Prevention of Lesion Recurrence in Endovascular Devices

  • Ted R. Kohler
  • Alexander W. Clowes


Synthetic prosthetic grafts developed over the last 40 years have permitted vascular surgeons to undertake reconstructions of extensively diseased vessels in situations where other forms of repair were not likely to work. The structure and function of these grafts differ from that of normal native vessels in that they lack an endothelial covering at the luminal surface and are prone to sudden thrombosis; they are rigid and do not possess vasomotor activity; and they induce a wound healing response that under some circumstances causes luminal narrowing and reduction in blood flow. In general, these deficiencies are not of major concern if the graft is used to replace a large vessel in a high flow system, but they do become limiting when the graft is used to replace a vessel of small diameter with relatively low blood flow.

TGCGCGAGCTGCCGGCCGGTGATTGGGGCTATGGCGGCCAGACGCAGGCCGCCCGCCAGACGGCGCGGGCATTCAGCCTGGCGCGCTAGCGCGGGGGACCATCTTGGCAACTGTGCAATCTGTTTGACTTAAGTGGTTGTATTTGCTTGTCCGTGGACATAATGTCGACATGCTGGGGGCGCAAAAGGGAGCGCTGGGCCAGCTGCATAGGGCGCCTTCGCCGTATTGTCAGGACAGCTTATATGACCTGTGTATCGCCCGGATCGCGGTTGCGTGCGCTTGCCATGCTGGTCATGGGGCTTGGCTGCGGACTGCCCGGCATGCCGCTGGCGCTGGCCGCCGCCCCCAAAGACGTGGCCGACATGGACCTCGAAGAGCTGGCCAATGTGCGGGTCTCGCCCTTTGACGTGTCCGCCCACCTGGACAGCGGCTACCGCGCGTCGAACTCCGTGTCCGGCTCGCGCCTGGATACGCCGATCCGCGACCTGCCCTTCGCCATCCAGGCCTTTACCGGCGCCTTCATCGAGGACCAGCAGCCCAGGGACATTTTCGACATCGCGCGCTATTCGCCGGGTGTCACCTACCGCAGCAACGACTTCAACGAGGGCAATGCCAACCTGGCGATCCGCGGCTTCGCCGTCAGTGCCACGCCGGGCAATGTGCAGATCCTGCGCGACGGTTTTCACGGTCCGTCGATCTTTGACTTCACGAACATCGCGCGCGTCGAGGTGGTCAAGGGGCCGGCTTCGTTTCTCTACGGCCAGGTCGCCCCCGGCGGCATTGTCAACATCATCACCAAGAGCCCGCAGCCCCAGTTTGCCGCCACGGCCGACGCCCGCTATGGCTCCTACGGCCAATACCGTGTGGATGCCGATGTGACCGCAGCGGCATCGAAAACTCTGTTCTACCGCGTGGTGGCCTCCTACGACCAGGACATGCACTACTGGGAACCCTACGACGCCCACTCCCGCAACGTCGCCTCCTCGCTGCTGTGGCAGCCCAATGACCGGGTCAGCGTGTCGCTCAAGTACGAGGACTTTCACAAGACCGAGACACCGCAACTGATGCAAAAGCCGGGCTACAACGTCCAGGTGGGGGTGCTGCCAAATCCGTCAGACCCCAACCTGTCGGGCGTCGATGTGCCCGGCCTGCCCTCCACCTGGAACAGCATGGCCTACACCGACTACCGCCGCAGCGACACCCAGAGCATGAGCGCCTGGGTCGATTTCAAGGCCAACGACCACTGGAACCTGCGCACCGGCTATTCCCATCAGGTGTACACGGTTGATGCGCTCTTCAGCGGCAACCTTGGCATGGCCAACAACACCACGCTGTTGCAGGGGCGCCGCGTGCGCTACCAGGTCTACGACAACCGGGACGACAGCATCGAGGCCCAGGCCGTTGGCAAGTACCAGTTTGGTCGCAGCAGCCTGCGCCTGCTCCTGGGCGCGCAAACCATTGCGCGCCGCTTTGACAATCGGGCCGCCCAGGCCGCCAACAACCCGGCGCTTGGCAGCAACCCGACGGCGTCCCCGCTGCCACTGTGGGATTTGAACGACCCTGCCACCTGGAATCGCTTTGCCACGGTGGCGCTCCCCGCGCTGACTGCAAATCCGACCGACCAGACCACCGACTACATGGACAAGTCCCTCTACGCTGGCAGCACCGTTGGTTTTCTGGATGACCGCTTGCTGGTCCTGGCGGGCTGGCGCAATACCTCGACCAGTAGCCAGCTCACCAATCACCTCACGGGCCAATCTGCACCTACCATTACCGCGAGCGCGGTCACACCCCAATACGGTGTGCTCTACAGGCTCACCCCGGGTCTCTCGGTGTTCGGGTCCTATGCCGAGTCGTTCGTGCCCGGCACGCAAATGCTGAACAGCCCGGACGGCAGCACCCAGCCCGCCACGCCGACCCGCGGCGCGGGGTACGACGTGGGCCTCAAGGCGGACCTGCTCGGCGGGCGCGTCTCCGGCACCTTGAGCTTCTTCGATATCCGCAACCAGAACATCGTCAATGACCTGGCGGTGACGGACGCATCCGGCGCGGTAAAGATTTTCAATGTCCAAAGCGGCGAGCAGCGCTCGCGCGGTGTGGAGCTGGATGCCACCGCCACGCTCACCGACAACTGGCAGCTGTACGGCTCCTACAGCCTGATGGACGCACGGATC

Smooth Muscle Cell Intimal Hyperplasia Arterial Injury Smooth Muscle Cell Proliferation Lesion Recurrence 
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© Springer Science+Business Media New York 1999

Authors and Affiliations

  • Ted R. Kohler
  • Alexander W. Clowes

There are no affiliations available

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